Fun with Contronyms

I've recently become obsessed with contronyms, so much so that I've picked it to be my theme for the Blogging from A to Z challenge. Before the challenge starts, I thought I'd share some of what I've learned about them.

The simple definition for contronym is a word with multiple meanings that are the opposite of each other. The intended meaning is usually made clear by the context of the sentence.
To throw some fancier words around, a contronym is a word that has a homograph that is also its antonym. Homographs are words with the same spelling but different meanings, and antonyms are words with opposite meanings; so with a controym, you get two semantic occurrences for the price of one.
Jack Herring coined the phrase contronym in 1962, although two years before, Joseph T. Shipley named the same phenomenon auto-antonym (sometimes spelled autantonym), which means the word is a self-antonym.  
Janus and contronymsAnother common term for these quirky words is Janus words. Janus was the Roman god of beginnings and endings and is usually shown having two faces - one looking to the future and one to the past. Since Janus is always looking in opposite directions at the same time, his name really fits these words that have opposite meanings.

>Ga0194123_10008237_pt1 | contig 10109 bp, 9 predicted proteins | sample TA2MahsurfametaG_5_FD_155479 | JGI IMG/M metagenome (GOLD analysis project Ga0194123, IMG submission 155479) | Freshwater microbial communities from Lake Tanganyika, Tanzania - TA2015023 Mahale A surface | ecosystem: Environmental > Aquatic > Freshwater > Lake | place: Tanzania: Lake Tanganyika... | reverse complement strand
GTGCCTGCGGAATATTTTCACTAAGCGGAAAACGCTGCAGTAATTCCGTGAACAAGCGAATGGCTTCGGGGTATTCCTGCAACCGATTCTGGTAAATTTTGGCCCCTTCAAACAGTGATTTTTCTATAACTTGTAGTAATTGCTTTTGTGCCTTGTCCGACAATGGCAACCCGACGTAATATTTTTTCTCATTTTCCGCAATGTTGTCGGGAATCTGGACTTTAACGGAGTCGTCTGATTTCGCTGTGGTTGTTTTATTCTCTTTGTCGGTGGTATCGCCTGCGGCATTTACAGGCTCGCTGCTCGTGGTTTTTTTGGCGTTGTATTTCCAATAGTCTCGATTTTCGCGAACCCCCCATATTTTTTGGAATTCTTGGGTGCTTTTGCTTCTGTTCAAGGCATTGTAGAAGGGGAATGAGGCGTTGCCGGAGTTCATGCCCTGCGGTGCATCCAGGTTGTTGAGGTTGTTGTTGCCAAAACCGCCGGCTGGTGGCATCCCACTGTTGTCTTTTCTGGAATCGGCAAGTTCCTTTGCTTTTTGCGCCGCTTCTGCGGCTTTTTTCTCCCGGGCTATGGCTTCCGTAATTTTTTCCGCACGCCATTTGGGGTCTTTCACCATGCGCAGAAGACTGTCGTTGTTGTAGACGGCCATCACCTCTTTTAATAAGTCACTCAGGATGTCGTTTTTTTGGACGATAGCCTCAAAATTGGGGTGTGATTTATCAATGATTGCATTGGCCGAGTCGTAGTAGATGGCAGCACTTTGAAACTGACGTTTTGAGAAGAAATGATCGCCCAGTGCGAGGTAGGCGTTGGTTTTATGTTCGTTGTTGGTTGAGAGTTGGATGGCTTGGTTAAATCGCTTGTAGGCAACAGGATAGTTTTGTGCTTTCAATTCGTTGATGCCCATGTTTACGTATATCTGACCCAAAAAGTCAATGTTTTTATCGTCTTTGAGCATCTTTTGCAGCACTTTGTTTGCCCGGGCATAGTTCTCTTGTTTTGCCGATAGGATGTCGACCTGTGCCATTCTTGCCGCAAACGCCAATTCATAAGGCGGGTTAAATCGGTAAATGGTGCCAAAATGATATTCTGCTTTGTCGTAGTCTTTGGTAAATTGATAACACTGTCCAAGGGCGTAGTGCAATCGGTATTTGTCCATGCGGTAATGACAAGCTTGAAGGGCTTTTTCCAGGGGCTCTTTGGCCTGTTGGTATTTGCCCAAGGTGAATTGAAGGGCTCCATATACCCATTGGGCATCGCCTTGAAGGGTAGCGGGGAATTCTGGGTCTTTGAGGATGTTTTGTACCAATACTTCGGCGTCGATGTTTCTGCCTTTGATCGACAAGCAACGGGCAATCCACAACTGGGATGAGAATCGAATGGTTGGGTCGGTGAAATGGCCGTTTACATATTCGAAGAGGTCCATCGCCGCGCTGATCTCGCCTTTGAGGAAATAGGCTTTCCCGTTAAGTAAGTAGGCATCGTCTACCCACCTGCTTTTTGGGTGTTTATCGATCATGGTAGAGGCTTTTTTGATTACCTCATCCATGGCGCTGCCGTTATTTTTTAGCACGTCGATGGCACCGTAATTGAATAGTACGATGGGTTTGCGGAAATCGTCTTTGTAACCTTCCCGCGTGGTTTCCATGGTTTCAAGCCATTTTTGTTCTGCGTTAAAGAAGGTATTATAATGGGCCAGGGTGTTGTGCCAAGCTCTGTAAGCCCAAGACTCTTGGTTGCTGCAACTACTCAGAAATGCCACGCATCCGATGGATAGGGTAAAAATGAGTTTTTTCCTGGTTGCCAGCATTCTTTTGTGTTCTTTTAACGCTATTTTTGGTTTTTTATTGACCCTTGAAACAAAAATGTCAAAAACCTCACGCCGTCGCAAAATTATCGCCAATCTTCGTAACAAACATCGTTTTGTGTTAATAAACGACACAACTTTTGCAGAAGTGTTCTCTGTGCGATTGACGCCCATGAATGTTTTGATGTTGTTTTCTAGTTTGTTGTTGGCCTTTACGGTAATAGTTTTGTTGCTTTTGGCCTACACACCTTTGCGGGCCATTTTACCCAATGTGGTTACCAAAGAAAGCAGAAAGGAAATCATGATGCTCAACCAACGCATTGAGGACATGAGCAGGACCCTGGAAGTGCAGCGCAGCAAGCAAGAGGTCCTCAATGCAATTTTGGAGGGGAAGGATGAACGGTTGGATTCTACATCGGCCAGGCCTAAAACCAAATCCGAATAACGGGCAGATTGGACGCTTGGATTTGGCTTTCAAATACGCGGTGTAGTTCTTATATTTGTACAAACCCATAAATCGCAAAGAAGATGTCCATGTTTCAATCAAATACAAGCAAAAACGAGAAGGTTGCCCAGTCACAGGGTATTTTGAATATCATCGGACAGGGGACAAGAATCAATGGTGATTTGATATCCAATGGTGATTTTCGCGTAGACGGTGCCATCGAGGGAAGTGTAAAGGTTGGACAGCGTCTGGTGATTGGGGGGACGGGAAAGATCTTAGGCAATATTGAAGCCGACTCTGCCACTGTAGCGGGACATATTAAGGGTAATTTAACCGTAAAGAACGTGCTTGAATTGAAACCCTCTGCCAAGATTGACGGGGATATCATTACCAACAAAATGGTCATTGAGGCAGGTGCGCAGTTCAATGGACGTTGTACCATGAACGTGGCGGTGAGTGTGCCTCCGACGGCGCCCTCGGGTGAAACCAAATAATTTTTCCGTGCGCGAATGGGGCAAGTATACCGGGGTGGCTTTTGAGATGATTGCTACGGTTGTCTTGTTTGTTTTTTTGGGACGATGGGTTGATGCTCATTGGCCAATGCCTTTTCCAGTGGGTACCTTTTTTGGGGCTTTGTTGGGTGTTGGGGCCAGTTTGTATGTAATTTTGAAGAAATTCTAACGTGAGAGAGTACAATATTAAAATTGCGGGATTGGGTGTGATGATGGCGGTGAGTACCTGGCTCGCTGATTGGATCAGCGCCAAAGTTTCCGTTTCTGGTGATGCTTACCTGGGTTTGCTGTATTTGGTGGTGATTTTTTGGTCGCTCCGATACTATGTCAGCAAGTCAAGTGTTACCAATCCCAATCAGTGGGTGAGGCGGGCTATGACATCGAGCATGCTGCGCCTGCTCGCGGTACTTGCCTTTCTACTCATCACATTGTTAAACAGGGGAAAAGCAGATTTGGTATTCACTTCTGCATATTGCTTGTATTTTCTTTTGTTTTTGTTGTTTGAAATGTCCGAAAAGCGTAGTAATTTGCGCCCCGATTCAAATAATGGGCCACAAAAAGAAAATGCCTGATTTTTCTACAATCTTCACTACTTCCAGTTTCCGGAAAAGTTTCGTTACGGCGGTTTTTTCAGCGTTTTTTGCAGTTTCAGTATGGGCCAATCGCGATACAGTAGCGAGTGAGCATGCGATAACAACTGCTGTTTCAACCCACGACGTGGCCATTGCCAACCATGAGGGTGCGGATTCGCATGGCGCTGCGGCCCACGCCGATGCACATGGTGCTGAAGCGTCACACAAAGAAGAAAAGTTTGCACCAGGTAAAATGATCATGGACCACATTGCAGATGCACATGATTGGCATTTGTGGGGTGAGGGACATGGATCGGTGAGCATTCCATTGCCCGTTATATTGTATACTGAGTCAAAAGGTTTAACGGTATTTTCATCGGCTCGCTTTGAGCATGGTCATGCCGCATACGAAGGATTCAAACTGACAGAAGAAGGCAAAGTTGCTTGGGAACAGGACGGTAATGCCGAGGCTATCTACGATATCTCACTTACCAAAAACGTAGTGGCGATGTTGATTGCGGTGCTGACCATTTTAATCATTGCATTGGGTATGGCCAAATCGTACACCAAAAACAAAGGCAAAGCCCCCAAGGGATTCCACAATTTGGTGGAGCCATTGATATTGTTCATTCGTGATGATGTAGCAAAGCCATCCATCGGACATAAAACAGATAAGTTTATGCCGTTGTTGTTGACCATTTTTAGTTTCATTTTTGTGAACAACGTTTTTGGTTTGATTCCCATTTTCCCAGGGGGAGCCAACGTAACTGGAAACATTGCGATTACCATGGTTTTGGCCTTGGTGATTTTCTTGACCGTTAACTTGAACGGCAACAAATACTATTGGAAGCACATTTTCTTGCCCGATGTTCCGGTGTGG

Other terms for these types of words are antagonym, enantiodrome, antilogy, and sometimes contranym is used as an alternate spelling for contronym.  Since contronym is the first term I learned for these fun words, that's the one I'm going to use.
At first I thought English was the only language weird enough to do something so ridiculous as have the same word mean two completely opposite things (and then come up with several different terms to describe the illogical phenomenon!), but wikipedia indicates several other languages participate in this confusing practice. You can read more details here.
A common example of a contronym is bolt which can mean to secure (bolt the shelf to the wall) or to run away (the horse bolted from the barn). And anyone who read Amelia Bedelia as kid knows how confusing a contronym can be from the infamous dusting scene, since dust can mean to remove fine particles (dust the furniture) or add fine particles (dust sugar on the cake). 
Throughout the month of April, I'll present alphabetical examples of contronyms for the A to Z challenge, so I hope you'll stop by to see how weird and wonderful our language can be.
Have you heard of contronyms before? How about any of the other terms used for the phenomenon? Are you ready for the start of the A to Z challenge?